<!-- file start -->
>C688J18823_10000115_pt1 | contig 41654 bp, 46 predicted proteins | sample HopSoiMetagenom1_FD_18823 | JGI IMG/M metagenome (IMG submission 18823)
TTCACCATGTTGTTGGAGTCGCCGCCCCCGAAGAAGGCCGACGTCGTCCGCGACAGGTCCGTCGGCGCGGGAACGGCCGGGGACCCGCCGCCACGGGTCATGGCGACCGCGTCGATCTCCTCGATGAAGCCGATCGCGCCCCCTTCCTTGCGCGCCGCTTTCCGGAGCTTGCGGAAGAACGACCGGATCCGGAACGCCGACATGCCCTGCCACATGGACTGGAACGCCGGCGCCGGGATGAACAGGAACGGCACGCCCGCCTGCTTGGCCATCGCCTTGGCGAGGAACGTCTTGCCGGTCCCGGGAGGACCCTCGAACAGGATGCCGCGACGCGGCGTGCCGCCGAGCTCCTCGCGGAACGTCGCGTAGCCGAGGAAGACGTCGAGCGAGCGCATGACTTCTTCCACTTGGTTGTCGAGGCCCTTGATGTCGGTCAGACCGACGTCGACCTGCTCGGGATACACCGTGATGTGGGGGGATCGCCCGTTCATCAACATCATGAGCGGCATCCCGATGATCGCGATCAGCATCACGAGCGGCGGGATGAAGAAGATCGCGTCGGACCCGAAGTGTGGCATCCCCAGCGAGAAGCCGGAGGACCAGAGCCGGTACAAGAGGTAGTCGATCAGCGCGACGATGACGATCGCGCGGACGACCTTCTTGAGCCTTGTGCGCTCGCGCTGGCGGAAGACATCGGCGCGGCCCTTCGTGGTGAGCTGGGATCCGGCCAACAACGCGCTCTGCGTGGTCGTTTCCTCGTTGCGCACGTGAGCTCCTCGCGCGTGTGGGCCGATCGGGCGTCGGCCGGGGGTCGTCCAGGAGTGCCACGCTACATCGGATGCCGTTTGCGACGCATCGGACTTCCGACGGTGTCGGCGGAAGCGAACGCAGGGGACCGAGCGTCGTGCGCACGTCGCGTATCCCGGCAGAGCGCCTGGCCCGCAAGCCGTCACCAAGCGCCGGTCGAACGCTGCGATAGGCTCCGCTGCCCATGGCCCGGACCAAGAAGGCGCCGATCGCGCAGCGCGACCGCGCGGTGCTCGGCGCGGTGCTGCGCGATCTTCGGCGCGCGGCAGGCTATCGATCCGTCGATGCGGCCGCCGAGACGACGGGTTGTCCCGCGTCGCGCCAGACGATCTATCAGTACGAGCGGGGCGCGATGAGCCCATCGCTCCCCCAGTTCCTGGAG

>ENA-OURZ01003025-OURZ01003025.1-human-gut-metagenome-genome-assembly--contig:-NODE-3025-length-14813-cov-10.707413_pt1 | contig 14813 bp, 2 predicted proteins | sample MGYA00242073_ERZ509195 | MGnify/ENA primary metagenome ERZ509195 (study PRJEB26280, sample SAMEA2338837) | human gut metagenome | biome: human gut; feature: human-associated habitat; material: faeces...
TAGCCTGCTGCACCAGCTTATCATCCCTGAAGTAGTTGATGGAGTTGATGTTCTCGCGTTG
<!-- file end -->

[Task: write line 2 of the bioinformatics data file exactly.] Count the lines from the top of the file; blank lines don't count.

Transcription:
TTCACCATGTTGTTGGAGTCGCCGCCCCCGAAGAAGGCCGACGTCGTCCGCGACAGGTCCGTCGGCGCGGGAACGGCCGGGGACCCGCCGCCACGGGTCATGGCGACCGCGTCGATCTCCTCGATGAAGCCGATCGCGCCCCCTTCCTTGCGCGCCGCTTTCCGGAGCTTGCGGAAGAACGACCGGATCCGGAACGCCGACATGCCCTGCCACATGGACTGGAACGCCGGCGCCGGGATGAACAGGAACGGCACGCCCGCCTGCTTGGCCATCGCCTTGGCGAGGAACGTCTTGCCGGTCCCGGGAGGACCCTCGAACAGGATGCCGCGACGCGGCGTGCCGCCGAGCTCCTCGCGGAACGTCGCGTAGCCGAGGAAGACGTCGAGCGAGCGCATGACTTCTTCCACTTGGTTGTCGAGGCCCTTGATGTCGGTCAGACCGACGTCGACCTGCTCGGGATACACCGTGATGTGGGGGGATCGCCCGTTCATCAACATCATGAGCGGCATCCCGATGATCGCGATCAGCATCACGAGCGGCGGGATGAAGAAGATCGCGTCGGACCCGAAGTGTGGCATCCCCAGCGAGAAGCCGGAGGACCAGAGCCGGTACAAGAGGTAGTCGATCAGCGCGACGATGACGATCGCGCGGACGACCTTCTTGAGCCTTGTGCGCTCGCGCTGGCGGAAGACATCGGCGCGGCCCTTCGTGGTGAGCTGGGATCCGGCCAACAACGCGCTCTGCGTGGTCGTTTCCTCGTTGCGCACGTGAGCTCCTCGCGCGTGTGGGCCGATCGGGCGTCGGCCGGGGGTCGTCCAGGAGTGCCACGCTACATCGGATGCCGTTTGCGACGCATCGGACTTCCGACGGTGTCGGCGGAAGCGAACGCAGGGGACCGAGCGTCGTGCGCACGTCGCGTATCCCGGCAGAGCGCCTGGCCCGCAAGCCGTCACCAAGCGCCGGTCGAACGCTGCGATAGGCTCCGCTGCCCATGGCCCGGACCAAGAAGGCGCCGATCGCGCAGCGCGACCGCGCGGTGCTCGGCGCGGTGCTGCGCGATCTTCGGCGCGCGGCAGGCTATCGATCCGTCGATGCGGCCGCCGAGACGACGGGTTGTCCCGCGTCGCGCCAGACGATCTATCAGTACGAGCGGGGCGCGATGAGCCCATCGCTCCCCCAGTTCCTGGAG